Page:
Regular unleaded gasoline may soon power fuel-cell vehicles. Arthur D. Little (ADL, Cambridge, MA), a technology-based consulting firm, completed a five-year program sponsored by the U.S. Department of Energy. Out of the study, rose a reformer technology that converts gasoline and other carbon sources to hydrogen on-board an automobile. Fuel cells then convert the hydrogen to electricity which powers the vehicle. Chrysler Corporation is working on a model of a fuel cell car and hopes to demonstrate a working vehicle with this technology in the next two years. "Using the current fueling infrastructure will shrink the time frame needed to achieve fuel cell-powered family sedans," states Jeffrey Bentley, a director in Technology and Product Development business. "Fuel cells require hydrogen to operate and hydrogen is something not sold at your neighborhood service station. This breakthrough technology represents the first time that gasoline can successfully operate fuel cells." The reformer incorporates a fuel flexible design, enabling a vehicle running on this technology to use a variety of fuels.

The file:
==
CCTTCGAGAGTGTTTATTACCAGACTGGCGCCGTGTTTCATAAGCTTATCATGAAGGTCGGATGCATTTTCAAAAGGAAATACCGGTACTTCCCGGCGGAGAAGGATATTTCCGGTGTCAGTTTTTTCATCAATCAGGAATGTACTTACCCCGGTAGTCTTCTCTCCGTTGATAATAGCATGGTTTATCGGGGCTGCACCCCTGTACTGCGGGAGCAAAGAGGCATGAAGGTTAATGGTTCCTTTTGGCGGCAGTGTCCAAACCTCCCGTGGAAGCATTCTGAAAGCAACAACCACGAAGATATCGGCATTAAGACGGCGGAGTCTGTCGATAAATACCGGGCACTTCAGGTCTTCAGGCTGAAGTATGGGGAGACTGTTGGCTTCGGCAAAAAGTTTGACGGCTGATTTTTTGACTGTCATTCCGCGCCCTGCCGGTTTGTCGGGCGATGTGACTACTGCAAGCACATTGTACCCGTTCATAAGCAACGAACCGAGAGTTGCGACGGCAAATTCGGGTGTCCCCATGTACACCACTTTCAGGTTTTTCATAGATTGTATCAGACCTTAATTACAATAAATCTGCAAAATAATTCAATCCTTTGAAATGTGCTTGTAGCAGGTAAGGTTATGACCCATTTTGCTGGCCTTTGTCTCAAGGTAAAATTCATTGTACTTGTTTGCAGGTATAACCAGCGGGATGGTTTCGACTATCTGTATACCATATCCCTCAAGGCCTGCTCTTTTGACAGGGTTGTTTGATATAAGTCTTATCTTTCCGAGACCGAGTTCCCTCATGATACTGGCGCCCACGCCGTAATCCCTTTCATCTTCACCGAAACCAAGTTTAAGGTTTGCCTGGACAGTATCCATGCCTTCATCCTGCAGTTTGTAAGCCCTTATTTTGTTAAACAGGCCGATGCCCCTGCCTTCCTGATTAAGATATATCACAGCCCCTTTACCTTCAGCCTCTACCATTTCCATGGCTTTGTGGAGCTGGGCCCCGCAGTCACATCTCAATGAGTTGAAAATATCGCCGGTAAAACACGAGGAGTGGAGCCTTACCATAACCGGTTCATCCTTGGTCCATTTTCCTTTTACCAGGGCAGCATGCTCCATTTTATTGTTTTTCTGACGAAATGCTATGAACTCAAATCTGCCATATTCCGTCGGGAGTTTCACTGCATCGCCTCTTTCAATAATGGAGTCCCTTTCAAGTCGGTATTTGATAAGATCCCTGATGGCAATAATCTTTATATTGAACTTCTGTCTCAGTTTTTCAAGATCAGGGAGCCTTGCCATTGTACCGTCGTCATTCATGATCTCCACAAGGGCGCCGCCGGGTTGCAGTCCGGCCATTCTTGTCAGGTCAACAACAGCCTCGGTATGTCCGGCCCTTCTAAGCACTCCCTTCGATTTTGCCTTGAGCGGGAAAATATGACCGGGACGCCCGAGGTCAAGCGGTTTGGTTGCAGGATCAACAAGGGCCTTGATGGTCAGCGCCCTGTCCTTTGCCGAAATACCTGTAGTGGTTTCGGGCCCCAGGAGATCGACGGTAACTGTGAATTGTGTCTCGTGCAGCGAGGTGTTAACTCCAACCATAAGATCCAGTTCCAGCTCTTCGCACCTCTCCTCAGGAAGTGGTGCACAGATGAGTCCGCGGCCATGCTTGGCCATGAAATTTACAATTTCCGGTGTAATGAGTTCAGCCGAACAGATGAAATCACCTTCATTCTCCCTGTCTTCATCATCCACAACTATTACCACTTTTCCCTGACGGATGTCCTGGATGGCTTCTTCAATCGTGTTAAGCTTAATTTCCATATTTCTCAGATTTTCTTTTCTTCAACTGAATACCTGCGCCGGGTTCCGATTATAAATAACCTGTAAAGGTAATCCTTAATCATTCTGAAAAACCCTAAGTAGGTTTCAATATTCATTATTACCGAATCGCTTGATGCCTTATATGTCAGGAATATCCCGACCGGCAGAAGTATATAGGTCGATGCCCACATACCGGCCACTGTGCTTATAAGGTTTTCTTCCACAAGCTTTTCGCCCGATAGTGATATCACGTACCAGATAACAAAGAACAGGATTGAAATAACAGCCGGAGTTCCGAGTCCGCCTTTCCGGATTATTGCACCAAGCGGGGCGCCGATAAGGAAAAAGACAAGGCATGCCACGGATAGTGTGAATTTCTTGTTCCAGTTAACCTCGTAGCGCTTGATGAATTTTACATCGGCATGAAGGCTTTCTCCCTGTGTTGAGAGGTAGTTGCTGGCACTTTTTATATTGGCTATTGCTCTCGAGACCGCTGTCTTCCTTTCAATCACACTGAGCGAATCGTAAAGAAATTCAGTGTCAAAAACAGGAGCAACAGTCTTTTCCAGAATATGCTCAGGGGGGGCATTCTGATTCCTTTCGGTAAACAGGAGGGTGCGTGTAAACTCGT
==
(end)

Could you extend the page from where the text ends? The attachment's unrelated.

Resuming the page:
Two researchers from Cornell University have won a $100,000 grant from NASA to continue work to develop an energy-harvesting robotic eel the space agency aims to use to explore oceans on one of the moons of Jupiter.
Is the factory smarter than it used to be? From recent buzzwords, you’d think we’ve entered a new dimension in industrial plants, where robots run all physical functions wirelessly and humans do little more than program ever more capable robotics. Some of that is actually true, but it’s been true for a while.
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